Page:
Monday, June 27, 2011

Mediterranean Diet

The Real Mediterranean Diet

I visited Italy several times with my husband, who was born in Rome, before we decided to retire here, in south Italy.  The everyday diet available to the average person here is much healthier than what most people eat in the United States.  There are no “health food” stores, but food in regular stores may be comparable to health food here.  Most produce is grown on small near-by farms by traditional methods that don’t rely on pesticides.   Genetically modified food is not allowed in Europe.  Rather than have special “health food” for knowledgeable people, the aim is to have healthy food for everybody.  Rather than take vitamins, they try to eat food that still contains nutrients.  Although there are a few supermarkets, most people shop in small individual stores, each specializing in one locally grown product like breads, cheeses, meat, fish, or fruits and vegetables.

                     Trebisacce by the Sea

We decided to settle in Trebisacce, a small town on the Ionian Sea, in the arch of the Italian “boot”, near the town where my husband’s father was born. On nearly every block there is a store selling dozens of varieties of extremely fresh fish (pesce), caught that day by local fishermen.  One local specialty is Rosa Marina, tiny newborn fish less than an inch long, mixed with the hot peppers for which Calabria is world-famous.

Before buying our house here in Trebisacce, we used to stay at a small hotel called Parnasso.  The hotel meals, prepared by a local woman, were simple, healthy and delicious.  For lunch, vegetable and bean soup, then fresh fish and sepie (squid), lightly floured and sautéed in olive oil, followed by insalate verde (green salad) , finished with a bowl of fresh fruit, especially the locally grown small tangerines (mandarini) which were in season, and or course, grapes.

For breakfast, we would walk down the main street to the “Bar Centrale”.  Bar in Italy doesn’t have the same meaning as a bar here.  They do serve wine and liqueurs, but mainly caffé.  Cappuccino is only served in the morning.  You can also get freshly squeezed juice (spremuta) from oranges grown near-by.  They sometimes serve a glass of water to drink before your caffé, supposedly to clear your palate so the coffee tastes better.  This is actually a good health practice, if you’re going to drink coffee, since coffee is a strong diuretic.   Caffé in Italy is what we call espresso, a few tablespoons of very strong coffee in a tiny cup. It is expressed from the beans by steam, which releases the aromas.   American style coffee is called café lungo, (long coffee).  It is paradoxical that Italy, known for “slow food”, drinks very fast coffee.  A pot of tea is also available for tea lovers like me.  With their morning caffé, most people will have a “cornetto”, a hot roll shaped like a trumpet (not to be confused with “cornuto”, which means something bad).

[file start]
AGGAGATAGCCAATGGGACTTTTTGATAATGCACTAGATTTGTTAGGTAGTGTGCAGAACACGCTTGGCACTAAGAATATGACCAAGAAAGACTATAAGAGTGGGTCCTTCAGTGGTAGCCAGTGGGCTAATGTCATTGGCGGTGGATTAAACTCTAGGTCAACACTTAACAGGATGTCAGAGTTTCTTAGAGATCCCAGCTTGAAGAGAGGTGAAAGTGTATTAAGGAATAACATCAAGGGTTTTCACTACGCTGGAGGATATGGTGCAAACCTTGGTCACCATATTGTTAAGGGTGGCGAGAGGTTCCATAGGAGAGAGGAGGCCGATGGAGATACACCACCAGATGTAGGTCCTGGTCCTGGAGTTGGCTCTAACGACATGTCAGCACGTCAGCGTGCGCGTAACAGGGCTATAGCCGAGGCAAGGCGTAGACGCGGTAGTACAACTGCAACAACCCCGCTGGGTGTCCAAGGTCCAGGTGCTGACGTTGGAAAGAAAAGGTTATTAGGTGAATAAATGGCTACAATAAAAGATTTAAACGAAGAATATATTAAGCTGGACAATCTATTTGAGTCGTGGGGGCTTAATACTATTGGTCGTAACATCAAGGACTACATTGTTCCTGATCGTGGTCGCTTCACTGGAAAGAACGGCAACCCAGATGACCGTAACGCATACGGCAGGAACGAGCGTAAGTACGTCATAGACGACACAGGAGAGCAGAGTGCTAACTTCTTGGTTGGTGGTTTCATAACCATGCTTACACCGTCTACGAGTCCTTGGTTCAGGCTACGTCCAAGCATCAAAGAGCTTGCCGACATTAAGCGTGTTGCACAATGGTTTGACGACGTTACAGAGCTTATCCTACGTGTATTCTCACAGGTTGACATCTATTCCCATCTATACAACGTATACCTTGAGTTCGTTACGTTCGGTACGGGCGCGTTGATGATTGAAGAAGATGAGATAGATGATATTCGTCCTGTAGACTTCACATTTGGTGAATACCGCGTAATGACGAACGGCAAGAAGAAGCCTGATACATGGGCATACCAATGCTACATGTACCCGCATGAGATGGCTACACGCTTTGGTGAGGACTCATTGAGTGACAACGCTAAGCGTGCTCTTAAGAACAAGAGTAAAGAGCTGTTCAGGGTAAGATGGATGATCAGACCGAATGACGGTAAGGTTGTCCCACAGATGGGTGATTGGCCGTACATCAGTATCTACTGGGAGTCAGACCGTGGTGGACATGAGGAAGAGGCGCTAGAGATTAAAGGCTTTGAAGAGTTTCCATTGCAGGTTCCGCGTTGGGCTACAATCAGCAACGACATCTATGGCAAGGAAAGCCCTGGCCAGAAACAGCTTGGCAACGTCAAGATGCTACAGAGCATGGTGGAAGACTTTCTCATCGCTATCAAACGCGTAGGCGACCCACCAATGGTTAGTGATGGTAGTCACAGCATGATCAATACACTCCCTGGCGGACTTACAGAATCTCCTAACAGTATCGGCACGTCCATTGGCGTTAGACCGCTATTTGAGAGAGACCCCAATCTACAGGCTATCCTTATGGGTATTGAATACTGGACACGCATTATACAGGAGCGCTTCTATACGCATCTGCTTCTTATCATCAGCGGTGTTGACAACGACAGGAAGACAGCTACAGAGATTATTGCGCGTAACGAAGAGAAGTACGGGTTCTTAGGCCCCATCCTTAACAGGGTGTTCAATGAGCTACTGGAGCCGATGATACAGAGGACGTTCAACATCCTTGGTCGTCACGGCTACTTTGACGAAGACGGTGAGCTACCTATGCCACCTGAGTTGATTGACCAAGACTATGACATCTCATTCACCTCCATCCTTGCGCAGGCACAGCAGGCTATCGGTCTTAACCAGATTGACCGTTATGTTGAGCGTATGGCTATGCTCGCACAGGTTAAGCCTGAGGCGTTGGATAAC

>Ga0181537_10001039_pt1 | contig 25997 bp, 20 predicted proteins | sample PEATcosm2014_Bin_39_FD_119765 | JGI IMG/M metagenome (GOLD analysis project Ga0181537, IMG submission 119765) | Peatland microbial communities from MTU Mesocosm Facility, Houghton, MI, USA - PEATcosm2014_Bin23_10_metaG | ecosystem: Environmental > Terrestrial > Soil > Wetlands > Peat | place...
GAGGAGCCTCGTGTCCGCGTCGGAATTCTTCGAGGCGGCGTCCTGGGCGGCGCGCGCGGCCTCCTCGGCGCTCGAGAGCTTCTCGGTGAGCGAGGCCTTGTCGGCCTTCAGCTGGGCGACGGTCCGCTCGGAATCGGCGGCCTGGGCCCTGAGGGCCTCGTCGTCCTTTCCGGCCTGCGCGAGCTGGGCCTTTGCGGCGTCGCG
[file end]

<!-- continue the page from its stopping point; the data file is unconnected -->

Slow Food

The main meal, which could be at noon or late evening, follows a definite order.  First comes antipasto (before meal), which could be an assortment of fish, cheese or salami appetizers, olives etc.  The primo piato is usually pasta, but could be risotto (rice), or polenta (cornmeal) in certain areas.  You could also have a bean dish or vegetable soup as the “first plate”.  The secondo (second plate) is the main dish, meat or fish, served with cortorno, various vegetable dishes.  Some of our favorites are cicoria (dandelion greens), and carciofi (artichokes).  Delicious!  After this there may be a plate of various local cheeses, walnuts, and always a bowl of fruits.  Then caffé, perhaps with dessert, like tiramisu (which means “pull me up”), panne cotto “cooked cream”, (like crème brulee or flan), or gelato, Italian ice cream, much more flavorful, yet with less fat and sugar than American ice cream.  Wine and bottled mineral water are served with the meal. The wine is usually red, locally grown and delicious.  The best wines are not exported, as they don’t travel well. 

                               The Culture of Olives

Many families have olive trees and grapevines in their backyard or at their parents’ home in the country.  In late fall the family gets together to pick the olives by hand, or by shaking them onto nets below.  They are taken to the local olive press, where they are ground and pressed to release the oil mixed with the bitter juice of the raw olive.  This is allowed to stand for a month or so until the green-gold oil rises, and the bitter watery residue sinks to the bottom.

The real Mediterranean diet, as I have experienced it, is way more than just pasta.  I believe pasta for Italians has nostalgic value as the survival food that sustained Italy during the impoverished post-war period, along with beans, tomatoes, wild greens and olive oil.  Those wild greens, once disparaged as “some weed the Italians eat” are now sold in the US in gourmet stores at fancy prices as arugula, broccoli raab, romaine lettuce, radicchio, and baby wild greens.

Sunday, June 26, 2011

olives, etc

October 2009        Olives, etc.
Every Thursday morning, there is a farmer's market in town.  We buy a lot of shell beans and make a big soups with the beans, tomatoes, dandelion greens (chicoria), pumpkin, onions, potatoes and cabbage. Dandelion greens grow in the fall as well as spring here.   All the fresh vegetables and fruits are local and seasonal.  When the peaches are finished, they don't import them from Chile.  They go on to the next season's fruit: persimmons, pomegranates, apples, and in winter we'll have oranges and tangerines.

We bought a lot of  fresh sardines, which are very cheap here, 2.50 Euros per kilo (about  $1.60/lb). All the other fish are a lot more.  The local fishermen catch and sell them the same day.    We pulled the heads off the sardines, split them open, took out the spine, then soaked them in wine vinegar for 1/2 hour and then lemon juice for 1/2 hour, drained them and covered with olive oil and they're ready to eat.  They don't even need to be cooked.  The acid replaces the cooking process.

Last month we collected a bucket of olives from the trees in our yard.  Frank pressed them one by one with his thumb to split them open.  Then we soaked them in salt water for a week, changing the water daily, to remove the bitterness.  Then we soaked them a few days in fresh water to remove the salt.  I'm reading a book called The Olive Route, by Carol Drinkwater, an Irish actress who has an olive farm in France.  She took a trip all around the Mediterranean to discover the origin of the olive tree.  She found a grove of ancient olive trees, still alive, in Lebanon that were carbon dated as 7000 years old!  She also found in Malta, olive trees planted by the Romans 2000 years ago that grow sweet olives that can be eaten right from the tree.  Normally olives are extremely bitter and have to go through a process like we did, to be edible.